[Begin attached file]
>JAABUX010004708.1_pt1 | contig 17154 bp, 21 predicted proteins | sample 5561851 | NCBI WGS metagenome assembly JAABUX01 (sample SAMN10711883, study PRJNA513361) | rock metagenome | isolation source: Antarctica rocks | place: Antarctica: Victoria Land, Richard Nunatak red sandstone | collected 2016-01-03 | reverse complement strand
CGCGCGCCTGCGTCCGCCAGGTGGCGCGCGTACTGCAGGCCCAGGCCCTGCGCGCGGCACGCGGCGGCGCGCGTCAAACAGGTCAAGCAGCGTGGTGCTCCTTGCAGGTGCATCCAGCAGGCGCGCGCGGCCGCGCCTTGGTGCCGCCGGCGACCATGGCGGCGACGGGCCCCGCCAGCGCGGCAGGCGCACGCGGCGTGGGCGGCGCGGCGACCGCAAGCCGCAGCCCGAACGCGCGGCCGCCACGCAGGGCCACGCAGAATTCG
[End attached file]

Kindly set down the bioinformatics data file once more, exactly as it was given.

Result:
>JAABUX010004708.1_pt1 | contig 17154 bp, 21 predicted proteins | sample 5561851 | NCBI WGS metagenome assembly JAABUX01 (sample SAMN10711883, study PRJNA513361) | rock metagenome | isolation source: Antarctica rocks | place: Antarctica: Victoria Land, Richard Nunatak red sandstone | collected 2016-01-03 | reverse complement strand
CGCGCGCCTGCGTCCGCCAGGTGGCGCGCGTACTGCAGGCCCAGGCCCTGCGCGCGGCACGCGGCGGCGCGCGTCAAACAGGTCAAGCAGCGTGGTGCTCCTTGCAGGTGCATCCAGCAGGCGCGCGCGGCCGCGCCTTGGTGCCGCCGGCGACCATGGCGGCGACGGGCCCCGCCAGCGCGGCAGGCGCACGCGGCGTGGGCGGCGCGGCGACCGCAAGCCGCAGCCCGAACGCGCGGCCGCCACGCAGGGCCACGCAGAATTCG